- It’s very important that antiviral drugs be used early to treat people who are very sick with flu (for example, people who are in the hospital) and people who are sick with flu and have a greater chance of getting serious flu complications, either because of their age or because they have a high risk medical condition. Other people also may be treated with antiviral drugs by their doctor this season. Most otherwise-healthy people who get flu, however, do not need to be treated with antiviral drugs.
Studies show that flu antiviral drugs work best for treatments when they are started within 2 days of getting sick. However, starting them later can still be helpful, especially if the sick person has a high-risk health condition or is very sick from flu (for example, hospitalized patients). Follow your doctor’s instructions for taking these drugs.
If you get sick:
2. Take everyday precautions to protect others while sick
- While sick, limit contact with others as much as possible to keep from infecting them.
- Cover your nose and mouth with a tissue when you cough or sneeze. Throw the tissue in the trash after you use it.
- Wash your hands often with soap and water. If soap and water are not available, use an alcohol-based hand rub.
- Clean and disinfect surfaces and objects that may be contaminated with germs like flu.
3. Stay home until you are better
- If you are sick with flu-like illness, CDC recommends that you stay home for at least 24 hours after your fever is gone except to get medical care or for other necessities. Your fever should be gone without the use of fever-reducing medicine.
- See Other Important Information for People Who are Sick.
How Long Does the Flu Last and What Is It, Exactly?
According to the CDC, the flu can really wreak havoc on you, knocking you off our feet and straight into bed. The best way to prevent it is by getting the flu vaccine each year. But what if you do happen to catch it? How long does the flu last? What are the signs and flu symptoms you can expect? Get all your answers right here.
What is influenza, aka the flu?
Influenza, commonly known as the flu, is a contagious respiratory illness caused by viruses that infect the nose, throat, and lungs. It can range from mild to severe. When ill with the flu, people often feel some (or even all) of these flu symptoms:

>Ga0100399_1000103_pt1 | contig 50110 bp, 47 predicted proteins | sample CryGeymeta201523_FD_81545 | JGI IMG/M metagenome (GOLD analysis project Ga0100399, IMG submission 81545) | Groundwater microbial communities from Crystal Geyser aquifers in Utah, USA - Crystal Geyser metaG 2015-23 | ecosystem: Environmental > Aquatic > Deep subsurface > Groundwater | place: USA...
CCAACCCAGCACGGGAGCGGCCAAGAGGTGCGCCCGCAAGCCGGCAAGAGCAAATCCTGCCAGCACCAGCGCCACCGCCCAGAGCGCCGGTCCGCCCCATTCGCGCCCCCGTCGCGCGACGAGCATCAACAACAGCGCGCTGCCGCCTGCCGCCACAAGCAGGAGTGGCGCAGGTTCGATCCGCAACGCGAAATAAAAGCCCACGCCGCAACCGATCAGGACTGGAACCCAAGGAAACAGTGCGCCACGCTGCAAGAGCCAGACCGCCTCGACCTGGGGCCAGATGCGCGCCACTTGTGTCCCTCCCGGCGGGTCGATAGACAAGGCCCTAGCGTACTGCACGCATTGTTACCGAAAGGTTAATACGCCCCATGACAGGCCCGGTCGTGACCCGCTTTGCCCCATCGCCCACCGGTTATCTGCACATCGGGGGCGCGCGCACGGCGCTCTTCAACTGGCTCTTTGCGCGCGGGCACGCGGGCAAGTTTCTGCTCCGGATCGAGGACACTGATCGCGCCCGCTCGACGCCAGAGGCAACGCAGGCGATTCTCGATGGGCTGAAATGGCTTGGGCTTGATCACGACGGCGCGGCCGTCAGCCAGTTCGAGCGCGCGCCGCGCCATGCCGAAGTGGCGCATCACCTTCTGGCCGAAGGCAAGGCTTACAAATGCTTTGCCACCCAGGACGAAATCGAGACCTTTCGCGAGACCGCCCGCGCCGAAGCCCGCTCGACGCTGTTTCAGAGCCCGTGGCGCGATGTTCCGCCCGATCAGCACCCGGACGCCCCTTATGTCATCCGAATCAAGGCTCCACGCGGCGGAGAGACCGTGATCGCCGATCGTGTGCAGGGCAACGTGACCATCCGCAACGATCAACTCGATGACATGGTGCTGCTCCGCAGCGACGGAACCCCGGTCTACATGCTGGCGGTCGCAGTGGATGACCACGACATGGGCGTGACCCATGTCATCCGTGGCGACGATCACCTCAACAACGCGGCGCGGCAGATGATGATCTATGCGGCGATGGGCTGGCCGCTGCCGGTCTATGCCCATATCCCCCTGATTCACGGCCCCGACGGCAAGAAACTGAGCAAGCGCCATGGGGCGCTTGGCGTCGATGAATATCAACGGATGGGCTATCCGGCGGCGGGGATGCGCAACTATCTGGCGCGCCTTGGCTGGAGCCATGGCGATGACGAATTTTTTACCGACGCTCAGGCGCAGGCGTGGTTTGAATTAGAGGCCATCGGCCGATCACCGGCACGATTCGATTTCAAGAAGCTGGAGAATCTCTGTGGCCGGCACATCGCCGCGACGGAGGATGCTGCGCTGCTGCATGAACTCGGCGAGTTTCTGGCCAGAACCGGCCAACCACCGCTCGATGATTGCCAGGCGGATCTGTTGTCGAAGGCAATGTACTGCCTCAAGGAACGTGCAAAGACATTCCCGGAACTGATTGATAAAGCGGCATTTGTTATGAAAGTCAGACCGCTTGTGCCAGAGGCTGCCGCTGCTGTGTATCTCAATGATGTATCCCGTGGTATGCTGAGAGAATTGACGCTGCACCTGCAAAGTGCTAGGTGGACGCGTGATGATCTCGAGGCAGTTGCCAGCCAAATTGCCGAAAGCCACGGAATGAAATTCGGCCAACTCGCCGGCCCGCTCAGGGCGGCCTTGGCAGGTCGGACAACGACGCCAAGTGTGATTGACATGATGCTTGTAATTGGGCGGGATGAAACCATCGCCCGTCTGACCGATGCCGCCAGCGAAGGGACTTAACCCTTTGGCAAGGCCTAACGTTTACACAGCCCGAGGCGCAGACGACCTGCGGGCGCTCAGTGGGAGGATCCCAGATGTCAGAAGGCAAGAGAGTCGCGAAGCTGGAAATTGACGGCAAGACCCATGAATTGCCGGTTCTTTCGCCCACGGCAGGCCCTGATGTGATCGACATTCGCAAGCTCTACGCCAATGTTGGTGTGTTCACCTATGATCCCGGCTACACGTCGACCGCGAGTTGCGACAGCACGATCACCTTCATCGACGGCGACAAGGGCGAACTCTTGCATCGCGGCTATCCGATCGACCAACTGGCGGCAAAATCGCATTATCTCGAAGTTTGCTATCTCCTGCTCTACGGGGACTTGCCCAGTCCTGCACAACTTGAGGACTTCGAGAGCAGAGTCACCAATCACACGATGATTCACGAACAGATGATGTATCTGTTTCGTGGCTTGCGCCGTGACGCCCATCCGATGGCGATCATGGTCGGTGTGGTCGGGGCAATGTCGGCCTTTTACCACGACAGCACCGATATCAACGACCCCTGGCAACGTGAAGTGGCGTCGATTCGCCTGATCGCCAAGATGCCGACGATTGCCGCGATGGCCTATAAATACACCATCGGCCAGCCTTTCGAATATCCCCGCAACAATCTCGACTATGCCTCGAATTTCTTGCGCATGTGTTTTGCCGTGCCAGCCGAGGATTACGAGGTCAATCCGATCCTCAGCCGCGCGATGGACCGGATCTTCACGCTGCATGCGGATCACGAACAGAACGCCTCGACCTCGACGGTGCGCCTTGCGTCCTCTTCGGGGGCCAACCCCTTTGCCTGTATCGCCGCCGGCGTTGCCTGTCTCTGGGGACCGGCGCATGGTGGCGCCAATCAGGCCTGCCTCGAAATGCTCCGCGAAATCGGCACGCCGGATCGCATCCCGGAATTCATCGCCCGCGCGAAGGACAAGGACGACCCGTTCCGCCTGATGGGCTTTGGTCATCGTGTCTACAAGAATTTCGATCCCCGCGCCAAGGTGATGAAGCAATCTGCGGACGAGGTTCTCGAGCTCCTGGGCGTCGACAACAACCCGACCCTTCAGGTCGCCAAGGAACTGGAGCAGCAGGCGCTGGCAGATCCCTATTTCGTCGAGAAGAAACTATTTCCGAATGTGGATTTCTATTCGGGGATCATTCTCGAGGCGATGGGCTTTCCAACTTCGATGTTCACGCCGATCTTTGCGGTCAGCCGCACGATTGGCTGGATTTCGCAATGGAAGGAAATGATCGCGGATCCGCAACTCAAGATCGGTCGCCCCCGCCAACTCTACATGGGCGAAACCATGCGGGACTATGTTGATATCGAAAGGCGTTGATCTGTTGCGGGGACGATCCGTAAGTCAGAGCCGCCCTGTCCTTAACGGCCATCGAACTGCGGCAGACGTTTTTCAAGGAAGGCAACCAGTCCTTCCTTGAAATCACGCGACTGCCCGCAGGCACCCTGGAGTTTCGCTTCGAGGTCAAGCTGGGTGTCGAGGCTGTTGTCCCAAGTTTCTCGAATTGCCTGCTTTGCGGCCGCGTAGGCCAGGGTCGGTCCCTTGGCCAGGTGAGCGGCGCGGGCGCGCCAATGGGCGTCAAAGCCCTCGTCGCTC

Fever or feeling feverish/chills (not everyone with the flu actually gets a fever)
Runny or stuffy nose
Muscle or body aches
How does it spread?
Experts believe that influenza usually spreads through droplets that are created when those with the flu cough, sneeze, or talk—specifically, when these droplets land in the mouths or noses of people who are nearby. Sometimes (though, less often) a person can even catch the flu by touching a surface or object that has the flu virus on it, and then afterward touching their own mouth, eyes, or nose.
How long does the flu last?
As harsh as the flu can be, the good news is that most people feel much better within one to two weeks. Most healthy adults become contagious the day before symptoms develop (which makes it trickier to prevent from spreading). They remain infectious for up to five to seven days after symptoms appear. However, children and those with weakened immune systems may be contagious for an even longer period.
How can I get some relief?
Here are a few things you can do to feel better while convalescing:
Get plenty of rest—your immune system needs a lot of sleep to recover.
Treat your cough so you can rest easier—there are some great cough remedies you can try.
Drink plenty of fluids.
Take an over-the-counter medication. Although Vicks products cannot cure the flu, they can help you feel better. If you’re suffering from a sore throat, runny nose, minor aches and pains, headache, fever, or cough, try to get some much-needed flu symptom relief both day and night. And for your worst cold and flu symptoms, there’s maximum strength NyQuil and DayQuil SEVERE.
However, you should consult your doctor if you are experiencing any of the below.
If your temperature reaches 103° F or higher.
If you’ve had a fever for more than three days.
If your fever is accompanied by a severe headache, severe throat swelling, an unusual skin rash, mental confusion, persistent vomiting, or any other out-of-the ordinary symptoms.
Also, talk to your doctor before giving your child nonprescription cold medicines since some medicines contain ingredients that are not recommended for children. Always read drug labels carefully before administering medications.